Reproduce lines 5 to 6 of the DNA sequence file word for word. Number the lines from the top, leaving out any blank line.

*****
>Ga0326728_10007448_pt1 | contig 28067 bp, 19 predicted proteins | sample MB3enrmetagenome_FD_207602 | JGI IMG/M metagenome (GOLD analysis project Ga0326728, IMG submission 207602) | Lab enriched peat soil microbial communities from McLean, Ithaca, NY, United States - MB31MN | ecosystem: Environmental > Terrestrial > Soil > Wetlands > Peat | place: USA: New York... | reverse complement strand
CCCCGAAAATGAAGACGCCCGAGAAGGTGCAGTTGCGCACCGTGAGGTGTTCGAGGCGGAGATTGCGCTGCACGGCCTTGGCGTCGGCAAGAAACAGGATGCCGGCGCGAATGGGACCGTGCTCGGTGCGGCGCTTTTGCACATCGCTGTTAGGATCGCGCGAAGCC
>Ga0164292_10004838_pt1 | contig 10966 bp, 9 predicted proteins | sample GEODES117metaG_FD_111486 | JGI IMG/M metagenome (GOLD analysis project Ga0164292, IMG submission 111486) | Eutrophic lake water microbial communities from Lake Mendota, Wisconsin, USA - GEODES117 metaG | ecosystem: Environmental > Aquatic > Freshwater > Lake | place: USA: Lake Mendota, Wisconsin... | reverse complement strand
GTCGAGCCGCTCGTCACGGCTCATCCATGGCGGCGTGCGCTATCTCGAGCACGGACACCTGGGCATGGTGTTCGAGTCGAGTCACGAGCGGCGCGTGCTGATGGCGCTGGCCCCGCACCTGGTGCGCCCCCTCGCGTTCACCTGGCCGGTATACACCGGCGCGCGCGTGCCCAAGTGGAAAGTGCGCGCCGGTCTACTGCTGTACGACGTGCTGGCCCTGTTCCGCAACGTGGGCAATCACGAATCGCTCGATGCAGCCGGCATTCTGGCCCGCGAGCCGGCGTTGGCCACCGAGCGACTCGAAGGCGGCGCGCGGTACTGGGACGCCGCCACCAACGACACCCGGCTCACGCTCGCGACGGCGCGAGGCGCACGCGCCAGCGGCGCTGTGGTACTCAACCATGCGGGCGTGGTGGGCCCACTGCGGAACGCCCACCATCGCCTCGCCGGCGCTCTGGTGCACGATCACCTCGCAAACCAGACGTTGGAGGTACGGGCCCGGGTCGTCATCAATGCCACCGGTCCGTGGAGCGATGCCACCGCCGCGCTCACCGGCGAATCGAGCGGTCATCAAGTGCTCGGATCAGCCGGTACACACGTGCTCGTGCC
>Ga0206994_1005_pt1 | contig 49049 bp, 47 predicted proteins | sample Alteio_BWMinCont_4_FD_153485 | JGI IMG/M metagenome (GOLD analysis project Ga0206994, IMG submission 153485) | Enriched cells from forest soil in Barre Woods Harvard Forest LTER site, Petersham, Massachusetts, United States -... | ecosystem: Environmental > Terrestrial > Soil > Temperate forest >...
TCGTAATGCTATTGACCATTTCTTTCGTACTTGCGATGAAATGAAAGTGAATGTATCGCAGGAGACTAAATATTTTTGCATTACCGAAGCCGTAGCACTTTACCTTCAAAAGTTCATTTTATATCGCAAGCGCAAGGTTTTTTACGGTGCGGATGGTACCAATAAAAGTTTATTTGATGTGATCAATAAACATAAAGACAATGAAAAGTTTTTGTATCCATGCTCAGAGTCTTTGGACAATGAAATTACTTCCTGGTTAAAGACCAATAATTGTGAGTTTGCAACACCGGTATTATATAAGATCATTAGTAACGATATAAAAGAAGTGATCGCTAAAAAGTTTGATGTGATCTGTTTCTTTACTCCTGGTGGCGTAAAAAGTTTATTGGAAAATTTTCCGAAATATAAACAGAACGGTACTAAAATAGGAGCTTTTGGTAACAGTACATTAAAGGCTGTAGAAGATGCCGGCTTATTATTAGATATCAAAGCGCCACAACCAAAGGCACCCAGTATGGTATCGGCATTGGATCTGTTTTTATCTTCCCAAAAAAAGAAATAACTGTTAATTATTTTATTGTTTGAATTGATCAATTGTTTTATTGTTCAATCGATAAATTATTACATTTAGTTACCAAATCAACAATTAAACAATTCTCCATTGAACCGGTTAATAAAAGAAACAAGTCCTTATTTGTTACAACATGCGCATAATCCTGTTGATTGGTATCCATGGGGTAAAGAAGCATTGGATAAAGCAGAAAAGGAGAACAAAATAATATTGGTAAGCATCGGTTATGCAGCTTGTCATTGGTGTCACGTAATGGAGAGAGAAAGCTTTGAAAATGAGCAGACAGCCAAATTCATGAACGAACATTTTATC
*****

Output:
>Ga0206994_1005_pt1 | contig 49049 bp, 47 predicted proteins | sample Alteio_BWMinCont_4_FD_153485 | JGI IMG/M metagenome (GOLD analysis project Ga0206994, IMG submission 153485) | Enriched cells from forest soil in Barre Woods Harvard Forest LTER site, Petersham, Massachusetts, United States -... | ecosystem: Environmental > Terrestrial > Soil > Temperate forest >...
TCGTAATGCTATTGACCATTTCTTTCGTACTTGCGATGAAATGAAAGTGAATGTATCGCAGGAGACTAAATATTTTTGCATTACCGAAGCCGTAGCACTTTACCTTCAAAAGTTCATTTTATATCGCAAGCGCAAGGTTTTTTACGGTGCGGATGGTACCAATAAAAGTTTATTTGATGTGATCAATAAACATAAAGACAATGAAAAGTTTTTGTATCCATGCTCAGAGTCTTTGGACAATGAAATTACTTCCTGGTTAAAGACCAATAATTGTGAGTTTGCAACACCGGTATTATATAAGATCATTAGTAACGATATAAAAGAAGTGATCGCTAAAAAGTTTGATGTGATCTGTTTCTTTACTCCTGGTGGCGTAAAAAGTTTATTGGAAAATTTTCCGAAATATAAACAGAACGGTACTAAAATAGGAGCTTTTGGTAACAGTACATTAAAGGCTGTAGAAGATGCCGGCTTATTATTAGATATCAAAGCGCCACAACCAAAGGCACCCAGTATGGTATCGGCATTGGATCTGTTTTTATCTTCCCAAAAAAAGAAATAACTGTTAATTATTTTATTGTTTGAATTGATCAATTGTTTTATTGTTCAATCGATAAATTATTACATTTAGTTACCAAATCAACAATTAAACAATTCTCCATTGAACCGGTTAATAAAAGAAACAAGTCCTTATTTGTTACAACATGCGCATAATCCTGTTGATTGGTATCCATGGGGTAAAGAAGCATTGGATAAAGCAGAAAAGGAGAACAAAATAATATTGGTAAGCATCGGTTATGCAGCTTGTCATTGGTGTCACGTAATGGAGAGAGAAAGCTTTGAAAATGAGCAGACAGCCAAATTCATGAACGAACATTTTATC